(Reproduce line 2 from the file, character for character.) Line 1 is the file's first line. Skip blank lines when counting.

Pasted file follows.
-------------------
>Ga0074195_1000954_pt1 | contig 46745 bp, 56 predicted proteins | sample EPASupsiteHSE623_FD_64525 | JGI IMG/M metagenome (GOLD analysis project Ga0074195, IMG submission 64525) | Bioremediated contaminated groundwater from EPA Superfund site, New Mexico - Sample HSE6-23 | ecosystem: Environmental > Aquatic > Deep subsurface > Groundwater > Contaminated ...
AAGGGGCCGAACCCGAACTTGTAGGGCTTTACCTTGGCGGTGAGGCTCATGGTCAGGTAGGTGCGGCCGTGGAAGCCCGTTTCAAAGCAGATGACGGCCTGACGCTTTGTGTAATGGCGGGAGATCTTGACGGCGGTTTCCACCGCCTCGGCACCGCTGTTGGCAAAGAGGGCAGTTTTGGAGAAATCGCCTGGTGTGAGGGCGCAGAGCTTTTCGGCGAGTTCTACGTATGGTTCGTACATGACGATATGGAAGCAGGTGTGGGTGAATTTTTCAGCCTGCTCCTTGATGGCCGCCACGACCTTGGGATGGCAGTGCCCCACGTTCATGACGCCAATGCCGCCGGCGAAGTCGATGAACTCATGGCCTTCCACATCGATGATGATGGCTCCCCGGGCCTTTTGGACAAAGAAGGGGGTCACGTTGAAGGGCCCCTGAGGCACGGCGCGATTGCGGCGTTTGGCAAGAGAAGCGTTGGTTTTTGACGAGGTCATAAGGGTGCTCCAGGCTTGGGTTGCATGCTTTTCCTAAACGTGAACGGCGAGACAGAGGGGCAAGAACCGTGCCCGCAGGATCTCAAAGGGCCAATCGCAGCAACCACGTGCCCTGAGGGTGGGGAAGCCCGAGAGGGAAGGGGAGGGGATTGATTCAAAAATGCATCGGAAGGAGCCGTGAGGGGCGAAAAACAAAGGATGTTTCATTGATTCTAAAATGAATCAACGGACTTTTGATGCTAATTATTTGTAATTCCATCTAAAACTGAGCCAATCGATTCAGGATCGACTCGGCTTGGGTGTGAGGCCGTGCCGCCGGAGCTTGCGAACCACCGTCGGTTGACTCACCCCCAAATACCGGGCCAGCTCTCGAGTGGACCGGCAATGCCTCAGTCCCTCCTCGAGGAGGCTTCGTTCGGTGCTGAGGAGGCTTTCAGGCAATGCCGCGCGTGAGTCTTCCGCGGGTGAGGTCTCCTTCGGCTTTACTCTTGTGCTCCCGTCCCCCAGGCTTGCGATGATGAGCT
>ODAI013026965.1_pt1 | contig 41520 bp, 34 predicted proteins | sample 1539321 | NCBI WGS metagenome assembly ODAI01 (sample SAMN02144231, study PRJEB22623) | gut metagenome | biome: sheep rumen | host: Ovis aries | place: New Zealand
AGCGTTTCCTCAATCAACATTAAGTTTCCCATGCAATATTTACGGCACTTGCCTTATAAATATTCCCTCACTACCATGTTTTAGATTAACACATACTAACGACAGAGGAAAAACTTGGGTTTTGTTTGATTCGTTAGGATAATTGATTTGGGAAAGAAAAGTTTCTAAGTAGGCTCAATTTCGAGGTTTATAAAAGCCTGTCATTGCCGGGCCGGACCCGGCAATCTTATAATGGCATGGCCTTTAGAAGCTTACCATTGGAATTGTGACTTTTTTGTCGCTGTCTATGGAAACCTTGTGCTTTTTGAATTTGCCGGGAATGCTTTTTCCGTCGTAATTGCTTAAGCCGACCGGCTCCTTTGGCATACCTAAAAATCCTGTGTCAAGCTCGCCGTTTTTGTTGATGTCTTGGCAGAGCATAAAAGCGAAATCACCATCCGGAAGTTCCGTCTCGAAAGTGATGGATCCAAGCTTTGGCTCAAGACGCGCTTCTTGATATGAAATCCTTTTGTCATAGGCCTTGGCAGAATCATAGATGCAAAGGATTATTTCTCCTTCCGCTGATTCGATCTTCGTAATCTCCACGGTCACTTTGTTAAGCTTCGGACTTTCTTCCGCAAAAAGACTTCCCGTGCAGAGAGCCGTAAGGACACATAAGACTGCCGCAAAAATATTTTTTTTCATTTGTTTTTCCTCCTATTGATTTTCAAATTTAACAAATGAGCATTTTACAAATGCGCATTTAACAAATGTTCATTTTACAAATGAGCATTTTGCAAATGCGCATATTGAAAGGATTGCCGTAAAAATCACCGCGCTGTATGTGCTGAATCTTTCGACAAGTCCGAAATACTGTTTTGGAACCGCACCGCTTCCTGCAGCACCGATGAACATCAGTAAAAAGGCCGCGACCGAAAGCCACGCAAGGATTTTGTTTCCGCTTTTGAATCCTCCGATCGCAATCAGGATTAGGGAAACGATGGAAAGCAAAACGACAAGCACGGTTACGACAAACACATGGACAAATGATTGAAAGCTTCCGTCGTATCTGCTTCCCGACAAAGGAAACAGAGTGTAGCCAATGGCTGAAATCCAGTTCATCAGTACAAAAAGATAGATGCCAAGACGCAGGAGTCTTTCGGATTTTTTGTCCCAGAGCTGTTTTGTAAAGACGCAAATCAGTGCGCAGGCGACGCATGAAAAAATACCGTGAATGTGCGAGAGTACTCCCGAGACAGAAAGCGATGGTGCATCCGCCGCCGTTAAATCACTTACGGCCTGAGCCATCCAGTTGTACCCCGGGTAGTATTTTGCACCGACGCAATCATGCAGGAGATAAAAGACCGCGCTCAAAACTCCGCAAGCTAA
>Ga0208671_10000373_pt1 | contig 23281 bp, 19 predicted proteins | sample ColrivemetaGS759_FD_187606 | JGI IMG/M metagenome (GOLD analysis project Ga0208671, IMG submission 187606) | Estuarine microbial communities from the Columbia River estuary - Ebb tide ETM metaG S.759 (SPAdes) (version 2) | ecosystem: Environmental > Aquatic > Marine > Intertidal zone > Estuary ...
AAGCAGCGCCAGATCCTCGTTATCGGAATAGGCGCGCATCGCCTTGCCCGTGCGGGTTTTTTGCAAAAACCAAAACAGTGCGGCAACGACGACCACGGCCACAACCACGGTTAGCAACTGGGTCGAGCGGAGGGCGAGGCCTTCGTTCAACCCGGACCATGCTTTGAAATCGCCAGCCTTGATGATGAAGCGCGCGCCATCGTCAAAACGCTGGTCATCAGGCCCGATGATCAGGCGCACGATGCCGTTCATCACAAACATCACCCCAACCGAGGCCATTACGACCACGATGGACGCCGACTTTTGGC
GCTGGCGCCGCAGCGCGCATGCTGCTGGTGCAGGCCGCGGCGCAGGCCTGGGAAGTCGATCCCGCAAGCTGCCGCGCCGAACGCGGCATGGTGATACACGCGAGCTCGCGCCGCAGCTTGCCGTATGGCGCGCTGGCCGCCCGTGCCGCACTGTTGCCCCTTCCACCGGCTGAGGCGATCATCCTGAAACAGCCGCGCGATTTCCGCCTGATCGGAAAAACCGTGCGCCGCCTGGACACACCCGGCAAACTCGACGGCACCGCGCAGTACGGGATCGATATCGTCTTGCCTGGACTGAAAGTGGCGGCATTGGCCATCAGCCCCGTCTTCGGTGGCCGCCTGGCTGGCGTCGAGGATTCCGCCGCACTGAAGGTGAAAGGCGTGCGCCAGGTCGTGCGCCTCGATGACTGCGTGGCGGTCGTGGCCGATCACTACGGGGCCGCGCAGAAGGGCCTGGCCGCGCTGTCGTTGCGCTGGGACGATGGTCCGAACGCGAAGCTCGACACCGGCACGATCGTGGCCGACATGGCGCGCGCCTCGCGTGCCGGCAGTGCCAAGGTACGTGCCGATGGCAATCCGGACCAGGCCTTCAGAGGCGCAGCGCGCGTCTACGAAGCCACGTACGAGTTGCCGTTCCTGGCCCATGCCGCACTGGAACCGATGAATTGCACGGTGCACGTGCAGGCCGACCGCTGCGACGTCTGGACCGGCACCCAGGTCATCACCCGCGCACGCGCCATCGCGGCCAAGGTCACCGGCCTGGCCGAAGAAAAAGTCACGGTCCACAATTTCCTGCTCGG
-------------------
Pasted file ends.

AAGGGGCCGAACCCGAACTTGTAGGGCTTTACCTTGGCGGTGAGGCTCATGGTCAGGTAGGTGCGGCCGTGGAAGCCCGTTTCAAAGCAGATGACGGCCTGACGCTTTGTGTAATGGCGGGAGATCTTGACGGCGGTTTCCACCGCCTCGGCACCGCTGTTGGCAAAGAGGGCAGTTTTGGAGAAATCGCCTGGTGTGAGGGCGCAGAGCTTTTCGGCGAGTTCTACGTATGGTTCGTACATGACGATATGGAAGCAGGTGTGGGTGAATTTTTCAGCCTGCTCCTTGATGGCCGCCACGACCTTGGGATGGCAGTGCCCCACGTTCATGACGCCAATGCCGCCGGCGAAGTCGATGAACTCATGGCCTTCCACATCGATGATGATGGCTCCCCGGGCCTTTTGGACAAAGAAGGGGGTCACGTTGAAGGGCCCCTGAGGCACGGCGCGATTGCGGCGTTTGGCAAGAGAAGCGTTGGTTTTTGACGAGGTCATAAGGGTGCTCCAGGCTTGGGTTGCATGCTTTTCCTAAACGTGAACGGCGAGACAGAGGGGCAAGAACCGTGCCCGCAGGATCTCAAAGGGCCAATCGCAGCAACCACGTGCCCTGAGGGTGGGGAAGCCCGAGAGGGAAGGGGAGGGGATTGATTCAAAAATGCATCGGAAGGAGCCGTGAGGGGCGAAAAACAAAGGATGTTTCATTGATTCTAAAATGAATCAACGGACTTTTGATGCTAATTATTTGTAATTCCATCTAAAACTGAGCCAATCGATTCAGGATCGACTCGGCTTGGGTGTGAGGCCGTGCCGCCGGAGCTTGCGAACCACCGTCGGTTGACTCACCCCCAAATACCGGGCCAGCTCTCGAGTGGACCGGCAATGCCTCAGTCCCTCCTCGAGGAGGCTTCGTTCGGTGCTGAGGAGGCTTTCAGGCAATGCCGCGCGTGAGTCTTCCGCGGGTGAGGTCTCCTTCGGCTTTACTCTTGTGCTCCCGTCCCCCAGGCTTGCGATGATGAGCT